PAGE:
<Fig. 6>

 

 So we now have the following 9 vectors  as an effect on our action on each grid.

 

 

 

[Modelling example]   If we have 5 black(blue) stones and 4 white(red) stones in    board as below.

 

          

<Fig. 7>

 

Then the given matrix is and then we can click some of 9 positions to take action on it. And this can be represented by

 

=

 

So, our problem is  to find some . so   = (or ).

 

    anib11.gif  [  This is a Math problem : Find  such      mark4_6.gif

 

 

 

                 [Method ]

 

We can use either MATHEMATICA, MATLAB or JAVA tool  to solve.  (Recently we made JAVA tool shows answers in quotient form. )

http://matrix.skku.ac.kr/newMatrixCal/Test.html  

   ()

 

But we only need integer vector x, so

and

                 x '     mod 2.   ( or   )

    

      We only need 0 and 1    because cliking of one stone is same as clicking once, and cliking of one stone is same as doing nothing.  So

 x ' x'  (mod 2)

 

So,    our answer is     

 

What this shows is if we click (1, 1) (1, 3), (2, 1), (3, 2) position,  we will have all white stones on the board with only 4 clicks.

 

In the following Figure, the command "마법사(Wizard) 실행" tells us "1 3 4 8" that indicate  which 4 stones we have to click to win.

And "총 수행 횟수 4" shows we won with 4 clicks(MOVE).

 

             

<Fig. 8>

  <Our Program Down> Run die_whitebg.gif

 

And this always work.    Why this happens?  So our next question is ;

 (We can run the program  from  http://matrix.skku.ac.kr/sglee/blackout_win.exe )

 

  Q 2.  "Can we find an optimal solution for the game always?

 

 [ Proof ]  From the 9 matrices

,,,,,,,,.

 

make nine column vectors with the above, and make a symmetric matrix  (because of the symmetry in the board) whose columns are these vectors.

 Then we have a linear system of equations to find x.

      ( or   , where is a given (condition) matrix.

Then  and .  So there are linearly independent. And This system has a unique solution.

 

(Furthermore all this process can be done in Modular 2 arithmetic.)

 

  , where .

   Let

 

   Given                     (1,1)             (1,2)                (1,3)                 (2,1)              (2,2)         

 or

           (2,3)                 (3,1)                (3,2)               (3,3)             Goal 1         Goal 2

Is there ,

 or

Goal 1        Given          Goal 2         Given

is the Zero matrix of mod 2 for any ?

 

Answer: Yes!!

 

  Existence part :  

       

 Let

            Given                  (1,1)                 (1,2)               (1,3)              (2,1)               

≡    

            (2,2)               (2,3)                   (3,1)                (3,2)              (3,3)

 

 

         [Recall   :    Ax =  -B  is consistence     iff    ]

 Let    0 ,   j

 

Case 1.  If is a zero matrix, it is done because those (mod 2) make a solution.

 

Case 2. If is not a zero matrix, then it is clear that

               and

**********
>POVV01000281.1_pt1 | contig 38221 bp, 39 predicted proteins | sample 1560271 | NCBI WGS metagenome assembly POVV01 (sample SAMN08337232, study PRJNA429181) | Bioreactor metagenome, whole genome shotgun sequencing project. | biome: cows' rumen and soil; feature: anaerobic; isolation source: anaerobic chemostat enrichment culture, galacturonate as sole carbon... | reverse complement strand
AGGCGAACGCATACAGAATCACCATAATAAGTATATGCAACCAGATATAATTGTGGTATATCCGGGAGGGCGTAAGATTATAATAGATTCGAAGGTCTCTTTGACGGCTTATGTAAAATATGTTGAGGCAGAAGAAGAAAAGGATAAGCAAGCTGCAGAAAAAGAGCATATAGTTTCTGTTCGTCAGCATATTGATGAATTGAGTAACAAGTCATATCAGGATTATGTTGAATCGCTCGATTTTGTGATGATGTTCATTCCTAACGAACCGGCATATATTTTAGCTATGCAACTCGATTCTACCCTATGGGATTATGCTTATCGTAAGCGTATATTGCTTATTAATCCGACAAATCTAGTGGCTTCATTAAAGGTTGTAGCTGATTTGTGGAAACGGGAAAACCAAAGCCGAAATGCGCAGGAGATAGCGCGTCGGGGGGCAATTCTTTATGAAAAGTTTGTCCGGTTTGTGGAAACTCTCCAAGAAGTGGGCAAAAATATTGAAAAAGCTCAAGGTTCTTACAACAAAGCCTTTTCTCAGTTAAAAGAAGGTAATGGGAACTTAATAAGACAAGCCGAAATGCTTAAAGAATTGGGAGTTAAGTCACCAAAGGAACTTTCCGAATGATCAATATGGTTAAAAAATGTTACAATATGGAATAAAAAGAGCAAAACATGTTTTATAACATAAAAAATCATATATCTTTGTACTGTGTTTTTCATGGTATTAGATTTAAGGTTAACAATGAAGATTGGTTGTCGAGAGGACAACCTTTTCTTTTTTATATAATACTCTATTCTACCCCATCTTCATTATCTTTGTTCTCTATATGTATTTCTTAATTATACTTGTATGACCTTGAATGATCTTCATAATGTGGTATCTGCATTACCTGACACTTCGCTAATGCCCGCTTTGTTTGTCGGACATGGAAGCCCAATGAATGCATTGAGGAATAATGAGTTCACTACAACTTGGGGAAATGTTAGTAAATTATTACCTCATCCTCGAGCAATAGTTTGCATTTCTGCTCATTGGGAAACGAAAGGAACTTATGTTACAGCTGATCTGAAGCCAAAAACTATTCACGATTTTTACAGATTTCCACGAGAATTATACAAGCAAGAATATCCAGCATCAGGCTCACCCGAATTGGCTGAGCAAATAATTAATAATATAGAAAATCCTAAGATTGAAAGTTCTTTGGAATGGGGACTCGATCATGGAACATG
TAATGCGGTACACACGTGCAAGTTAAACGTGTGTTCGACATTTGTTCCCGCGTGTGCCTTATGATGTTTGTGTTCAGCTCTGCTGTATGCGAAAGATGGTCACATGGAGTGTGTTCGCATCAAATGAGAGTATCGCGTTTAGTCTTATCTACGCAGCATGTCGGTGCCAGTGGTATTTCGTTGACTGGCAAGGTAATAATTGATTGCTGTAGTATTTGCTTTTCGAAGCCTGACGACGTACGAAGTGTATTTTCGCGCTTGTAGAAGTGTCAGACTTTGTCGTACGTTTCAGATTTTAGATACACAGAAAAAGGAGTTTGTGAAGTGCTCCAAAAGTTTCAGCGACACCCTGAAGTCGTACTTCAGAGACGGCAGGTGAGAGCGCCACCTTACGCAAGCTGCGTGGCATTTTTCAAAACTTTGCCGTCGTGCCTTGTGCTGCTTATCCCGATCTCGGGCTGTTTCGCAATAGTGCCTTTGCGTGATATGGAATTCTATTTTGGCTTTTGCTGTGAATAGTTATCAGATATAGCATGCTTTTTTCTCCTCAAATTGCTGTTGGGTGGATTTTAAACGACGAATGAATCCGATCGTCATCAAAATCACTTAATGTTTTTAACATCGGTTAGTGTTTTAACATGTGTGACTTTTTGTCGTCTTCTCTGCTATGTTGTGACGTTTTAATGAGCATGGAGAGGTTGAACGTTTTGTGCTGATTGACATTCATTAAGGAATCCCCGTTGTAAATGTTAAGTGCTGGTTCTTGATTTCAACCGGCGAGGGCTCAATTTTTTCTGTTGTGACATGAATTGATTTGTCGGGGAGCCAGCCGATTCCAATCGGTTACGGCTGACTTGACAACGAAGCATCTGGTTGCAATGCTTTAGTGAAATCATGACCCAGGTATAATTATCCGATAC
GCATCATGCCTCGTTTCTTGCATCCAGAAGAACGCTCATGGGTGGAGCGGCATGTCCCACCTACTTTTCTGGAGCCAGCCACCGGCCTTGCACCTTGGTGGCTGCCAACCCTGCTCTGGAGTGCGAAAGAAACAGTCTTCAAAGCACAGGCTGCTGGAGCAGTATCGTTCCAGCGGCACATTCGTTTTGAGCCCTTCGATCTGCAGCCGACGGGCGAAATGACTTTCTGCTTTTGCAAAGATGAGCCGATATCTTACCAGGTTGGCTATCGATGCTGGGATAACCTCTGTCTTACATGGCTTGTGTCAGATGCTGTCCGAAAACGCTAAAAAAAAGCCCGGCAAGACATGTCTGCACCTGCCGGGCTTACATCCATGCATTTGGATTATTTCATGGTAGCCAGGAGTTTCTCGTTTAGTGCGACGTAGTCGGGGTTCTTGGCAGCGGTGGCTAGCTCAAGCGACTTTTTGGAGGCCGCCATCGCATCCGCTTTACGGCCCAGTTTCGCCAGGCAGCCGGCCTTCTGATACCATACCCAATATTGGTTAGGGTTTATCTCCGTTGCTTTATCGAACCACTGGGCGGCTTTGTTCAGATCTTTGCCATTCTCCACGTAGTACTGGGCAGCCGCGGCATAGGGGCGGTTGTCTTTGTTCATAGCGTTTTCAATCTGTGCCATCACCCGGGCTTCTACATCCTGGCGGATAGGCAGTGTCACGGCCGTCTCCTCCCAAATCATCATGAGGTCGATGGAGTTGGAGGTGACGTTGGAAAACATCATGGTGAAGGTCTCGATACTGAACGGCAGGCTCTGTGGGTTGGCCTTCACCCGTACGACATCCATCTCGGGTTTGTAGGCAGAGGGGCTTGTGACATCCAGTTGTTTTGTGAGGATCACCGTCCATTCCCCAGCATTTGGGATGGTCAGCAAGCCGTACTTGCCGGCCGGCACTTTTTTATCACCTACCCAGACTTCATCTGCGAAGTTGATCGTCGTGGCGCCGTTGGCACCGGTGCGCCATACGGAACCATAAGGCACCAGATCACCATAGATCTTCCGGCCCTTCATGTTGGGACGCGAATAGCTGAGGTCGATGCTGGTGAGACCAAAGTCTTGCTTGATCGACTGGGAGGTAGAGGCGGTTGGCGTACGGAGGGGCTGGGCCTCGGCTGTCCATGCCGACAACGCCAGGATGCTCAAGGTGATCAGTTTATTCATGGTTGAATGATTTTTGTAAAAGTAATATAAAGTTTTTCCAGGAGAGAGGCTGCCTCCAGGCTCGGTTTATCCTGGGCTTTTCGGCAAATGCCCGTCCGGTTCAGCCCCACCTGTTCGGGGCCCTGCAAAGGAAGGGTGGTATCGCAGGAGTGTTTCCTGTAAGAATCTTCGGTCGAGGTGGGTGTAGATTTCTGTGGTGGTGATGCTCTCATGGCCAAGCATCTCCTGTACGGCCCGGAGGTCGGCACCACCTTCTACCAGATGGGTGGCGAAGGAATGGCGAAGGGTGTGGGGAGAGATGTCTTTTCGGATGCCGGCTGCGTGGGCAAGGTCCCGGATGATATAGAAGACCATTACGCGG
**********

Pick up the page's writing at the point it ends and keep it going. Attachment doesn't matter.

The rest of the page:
In any cases, the LSE      ( or    is consistent.  

 

  So, for given  , x, 0, j, and b,

,

x,

0,

j ,

and the vector b  came from the given (0,1)-matrix .  

 

Ax  +  b  =    0     (or   j ) has a solution.

 

 And x is obtained as             x  =   0 -   b  (or x   =   j  -   b )   

where               

 

Let   x'   x  (mod 2)

Then x' be a real optimal winning strategy vector(matrix) which can be deduced from x.        square36_gray.gif  

 

Now each entries of x' are all  0 or 1 as is in real game situation and we can always find a (0,1) matrix as  a real optimal winning strategy vector(matrix).

 

With this idea, one of my student made a computer program on this algorithm with C++ as following

 

 

  

which tell us an optimal strategy to win.  This software also verified our conjecture, and showed the proof was valid.

 As a generalization, we can use the same algorithm to make a Program that gives an optimal winning strategy for real Go board of size .

 

We can download and use from http://matrix.skku.ac.kr/sglee/blackout_win.exe .

  <Our Program Down> Run die_whitebg.gif

 

 

III Conclusion

  

    This kinds of practical approach to a real world problem of gifted students and leading teacher gave a stimulating mathematical creativity for both.

 

   From this process, I found the importance of helping gifted students, so their ideas can be made as a nice and concrete scientific work.

 

 

References

REFERENCES

[1]         Park, H.-S., Go Game With Heuristic Function , Kyongpook Nat. Univ. Elec. Tech Jour. V15, No.2 pp. 35-43, 1994

[2]         Park, J.-B. (2003), Software http://matrix.skku.ac.kr/MT-04/blackout_win.exe 

[3]         Uhl, J.  & Davis, W., Is the mathematics we do the mathematics we teach?, Contemporary issues in mathematics education, Volume  36, pp. 67-74, Berkeley: MSRI Publications,1999

[4]         JAVA program by CJ entertainment Inc., Movie: The Beautiful Mind, Blackout puzzle (2002),  http://www.cjent.co.kr/beautifulmind/

 

 

 

                             Thank   you!